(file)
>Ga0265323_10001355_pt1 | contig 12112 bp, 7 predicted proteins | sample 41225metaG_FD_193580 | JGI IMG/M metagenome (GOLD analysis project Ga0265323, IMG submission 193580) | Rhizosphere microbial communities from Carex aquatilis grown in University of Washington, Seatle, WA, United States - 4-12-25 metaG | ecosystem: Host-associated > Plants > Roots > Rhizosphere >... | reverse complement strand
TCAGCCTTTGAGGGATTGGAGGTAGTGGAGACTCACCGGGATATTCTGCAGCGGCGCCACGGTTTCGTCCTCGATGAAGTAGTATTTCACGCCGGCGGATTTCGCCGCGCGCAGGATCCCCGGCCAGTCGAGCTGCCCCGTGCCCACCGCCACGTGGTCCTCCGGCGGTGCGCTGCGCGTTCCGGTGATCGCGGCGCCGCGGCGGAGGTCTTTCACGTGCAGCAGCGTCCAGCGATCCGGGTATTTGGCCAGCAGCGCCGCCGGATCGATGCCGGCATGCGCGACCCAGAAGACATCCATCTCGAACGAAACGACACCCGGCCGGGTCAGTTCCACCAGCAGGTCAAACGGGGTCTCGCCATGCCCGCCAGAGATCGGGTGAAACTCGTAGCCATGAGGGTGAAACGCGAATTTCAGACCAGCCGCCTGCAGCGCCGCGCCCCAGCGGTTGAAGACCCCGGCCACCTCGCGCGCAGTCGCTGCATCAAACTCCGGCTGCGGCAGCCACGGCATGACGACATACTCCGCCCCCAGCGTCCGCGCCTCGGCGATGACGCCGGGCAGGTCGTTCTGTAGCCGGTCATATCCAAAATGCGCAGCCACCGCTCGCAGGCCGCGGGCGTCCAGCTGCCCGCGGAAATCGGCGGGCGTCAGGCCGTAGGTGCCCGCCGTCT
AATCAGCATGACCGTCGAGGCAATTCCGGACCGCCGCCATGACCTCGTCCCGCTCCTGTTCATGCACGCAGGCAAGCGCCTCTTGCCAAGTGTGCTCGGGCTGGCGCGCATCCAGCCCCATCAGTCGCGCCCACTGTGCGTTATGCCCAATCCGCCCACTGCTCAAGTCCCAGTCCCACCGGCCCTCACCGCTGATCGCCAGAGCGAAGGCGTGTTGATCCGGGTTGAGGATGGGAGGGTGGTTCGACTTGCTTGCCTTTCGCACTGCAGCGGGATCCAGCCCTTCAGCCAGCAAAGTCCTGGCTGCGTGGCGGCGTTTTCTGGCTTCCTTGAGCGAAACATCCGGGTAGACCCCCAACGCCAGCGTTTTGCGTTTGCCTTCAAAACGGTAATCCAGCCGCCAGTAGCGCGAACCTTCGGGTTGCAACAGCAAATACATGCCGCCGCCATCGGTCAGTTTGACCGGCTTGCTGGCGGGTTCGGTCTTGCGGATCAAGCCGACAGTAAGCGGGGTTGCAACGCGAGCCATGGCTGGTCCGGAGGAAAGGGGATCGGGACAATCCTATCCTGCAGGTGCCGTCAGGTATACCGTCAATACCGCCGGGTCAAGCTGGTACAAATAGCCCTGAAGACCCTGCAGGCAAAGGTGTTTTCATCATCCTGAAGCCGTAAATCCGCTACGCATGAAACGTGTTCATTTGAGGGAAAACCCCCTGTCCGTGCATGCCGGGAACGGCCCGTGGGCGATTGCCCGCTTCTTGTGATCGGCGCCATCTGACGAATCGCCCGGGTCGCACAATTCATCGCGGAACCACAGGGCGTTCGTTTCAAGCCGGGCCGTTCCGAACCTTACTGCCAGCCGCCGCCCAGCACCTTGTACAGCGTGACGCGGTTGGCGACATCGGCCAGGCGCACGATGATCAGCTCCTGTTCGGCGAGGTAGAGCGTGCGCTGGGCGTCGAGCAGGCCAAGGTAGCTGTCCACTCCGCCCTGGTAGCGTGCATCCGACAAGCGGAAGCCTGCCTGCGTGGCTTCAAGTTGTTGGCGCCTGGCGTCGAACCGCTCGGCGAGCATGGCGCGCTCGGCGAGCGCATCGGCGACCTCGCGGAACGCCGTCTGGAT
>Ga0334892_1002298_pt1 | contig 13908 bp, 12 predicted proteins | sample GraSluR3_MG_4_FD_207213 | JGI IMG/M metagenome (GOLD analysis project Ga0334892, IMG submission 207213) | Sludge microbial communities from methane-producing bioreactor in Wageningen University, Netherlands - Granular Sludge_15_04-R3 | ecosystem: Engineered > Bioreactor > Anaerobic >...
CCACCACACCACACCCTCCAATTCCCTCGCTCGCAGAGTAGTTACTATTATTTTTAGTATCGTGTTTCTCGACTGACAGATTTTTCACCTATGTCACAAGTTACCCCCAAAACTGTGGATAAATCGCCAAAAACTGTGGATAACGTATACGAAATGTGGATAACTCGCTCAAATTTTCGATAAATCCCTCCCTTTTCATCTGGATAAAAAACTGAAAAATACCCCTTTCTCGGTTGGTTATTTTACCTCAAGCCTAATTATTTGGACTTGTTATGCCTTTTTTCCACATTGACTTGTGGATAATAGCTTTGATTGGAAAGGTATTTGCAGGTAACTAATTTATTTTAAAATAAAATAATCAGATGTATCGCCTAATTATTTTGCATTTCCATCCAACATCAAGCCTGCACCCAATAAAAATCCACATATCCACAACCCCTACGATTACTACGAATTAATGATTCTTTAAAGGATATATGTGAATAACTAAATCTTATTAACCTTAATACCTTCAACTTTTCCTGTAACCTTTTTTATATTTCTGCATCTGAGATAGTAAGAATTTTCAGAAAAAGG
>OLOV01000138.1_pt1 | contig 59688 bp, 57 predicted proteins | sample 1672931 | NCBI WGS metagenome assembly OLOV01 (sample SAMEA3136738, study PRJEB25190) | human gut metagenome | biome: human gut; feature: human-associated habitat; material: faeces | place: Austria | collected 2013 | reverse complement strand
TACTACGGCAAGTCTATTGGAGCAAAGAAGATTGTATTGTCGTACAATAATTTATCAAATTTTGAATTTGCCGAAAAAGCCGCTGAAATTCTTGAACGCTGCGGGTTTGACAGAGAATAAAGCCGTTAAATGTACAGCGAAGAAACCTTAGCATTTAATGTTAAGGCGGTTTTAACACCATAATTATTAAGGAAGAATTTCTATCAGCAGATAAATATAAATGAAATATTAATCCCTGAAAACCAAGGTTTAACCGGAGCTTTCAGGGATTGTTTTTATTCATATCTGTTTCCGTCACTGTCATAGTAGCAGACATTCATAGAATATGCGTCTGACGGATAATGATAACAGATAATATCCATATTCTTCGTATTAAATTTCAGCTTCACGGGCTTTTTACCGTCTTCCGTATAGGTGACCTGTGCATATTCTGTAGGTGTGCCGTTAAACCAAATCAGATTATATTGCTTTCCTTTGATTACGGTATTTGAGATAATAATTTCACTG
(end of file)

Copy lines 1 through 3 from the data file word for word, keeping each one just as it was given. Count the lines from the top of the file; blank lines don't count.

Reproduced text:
>Ga0265323_10001355_pt1 | contig 12112 bp, 7 predicted proteins | sample 41225metaG_FD_193580 | JGI IMG/M metagenome (GOLD analysis project Ga0265323, IMG submission 193580) | Rhizosphere microbial communities from Carex aquatilis grown in University of Washington, Seatle, WA, United States - 4-12-25 metaG | ecosystem: Host-associated > Plants > Roots > Rhizosphere >... | reverse complement strand
TCAGCCTTTGAGGGATTGGAGGTAGTGGAGACTCACCGGGATATTCTGCAGCGGCGCCACGGTTTCGTCCTCGATGAAGTAGTATTTCACGCCGGCGGATTTCGCCGCGCGCAGGATCCCCGGCCAGTCGAGCTGCCCCGTGCCCACCGCCACGTGGTCCTCCGGCGGTGCGCTGCGCGTTCCGGTGATCGCGGCGCCGCGGCGGAGGTCTTTCACGTGCAGCAGCGTCCAGCGATCCGGGTATTTGGCCAGCAGCGCCGCCGGATCGATGCCGGCATGCGCGACCCAGAAGACATCCATCTCGAACGAAACGACACCCGGCCGGGTCAGTTCCACCAGCAGGTCAAACGGGGTCTCGCCATGCCCGCCAGAGATCGGGTGAAACTCGTAGCCATGAGGGTGAAACGCGAATTTCAGACCAGCCGCCTGCAGCGCCGCGCCCCAGCGGTTGAAGACCCCGGCCACCTCGCGCGCAGTCGCTGCATCAAACTCCGGCTGCGGCAGCCACGGCATGACGACATACTCCGCCCCCAGCGTCCGCGCCTCGGCGATGACGCCGGGCAGGTCGTTCTGTAGCCGGTCATATCCAAAATGCGCAGCCACCGCTCGCAGGCCGCGGGCGTCCAGCTGCCCGCGGAAATCGGCGGGCGTCAGGCCGTAGGTGCCCGCCGTCT
AATCAGCATGACCGTCGAGGCAATTCCGGACCGCCGCCATGACCTCGTCCCGCTCCTGTTCATGCACGCAGGCAAGCGCCTCTTGCCAAGTGTGCTCGGGCTGGCGCGCATCCAGCCCCATCAGTCGCGCCCACTGTGCGTTATGCCCAATCCGCCCACTGCTCAAGTCCCAGTCCCACCGGCCCTCACCGCTGATCGCCAGAGCGAAGGCGTGTTGATCCGGGTTGAGGATGGGAGGGTGGTTCGACTTGCTTGCCTTTCGCACTGCAGCGGGATCCAGCCCTTCAGCCAGCAAAGTCCTGGCTGCGTGGCGGCGTTTTCTGGCTTCCTTGAGCGAAACATCCGGGTAGACCCCCAACGCCAGCGTTTTGCGTTTGCCTTCAAAACGGTAATCCAGCCGCCAGTAGCGCGAACCTTCGGGTTGCAACAGCAAATACATGCCGCCGCCATCGGTCAGTTTGACCGGCTTGCTGGCGGGTTCGGTCTTGCGGATCAAGCCGACAGTAAGCGGGGTTGCAACGCGAGCCATGGCTGGTCCGGAGGAAAGGGGATCGGGACAATCCTATCCTGCAGGTGCCGTCAGGTATACCGTCAATACCGCCGGGTCAAGCTGGTACAAATAGCCCTGAAGACCCTGCAGGCAAAGGTGTTTTCATCATCCTGAAGCCGTAAATCCGCTACGCATGAAACGTGTTCATTTGAGGGAAAACCCCCTGTCCGTGCATGCCGGGAACGGCCCGTGGGCGATTGCCCGCTTCTTGTGATCGGCGCCATCTGACGAATCGCCCGGGTCGCACAATTCATCGCGGAACCACAGGGCGTTCGTTTCAAGCCGGGCCGTTCCGAACCTTACTGCCAGCCGCCGCCCAGCACCTTGTACAGCGTGACGCGGTTGGCGACATCGGCCAGGCGCACGATGATCAGCTCCTGTTCGGCGAGGTAGAGCGTGCGCTGGGCGTCGAGCAGGCCAAGGTAGCTGTCCACTCCGCCCTGGTAGCGTGCATCCGACAAGCGGAAGCCTGCCTGCGTGGCTTCAAGTTGTTGGCGCCTGGCGTCGAACCGCTCGGCGAGCATGGCGCGCTCGGCGAGCGCATCGGCGACCTCGCGGAACGCCGTCTGGAT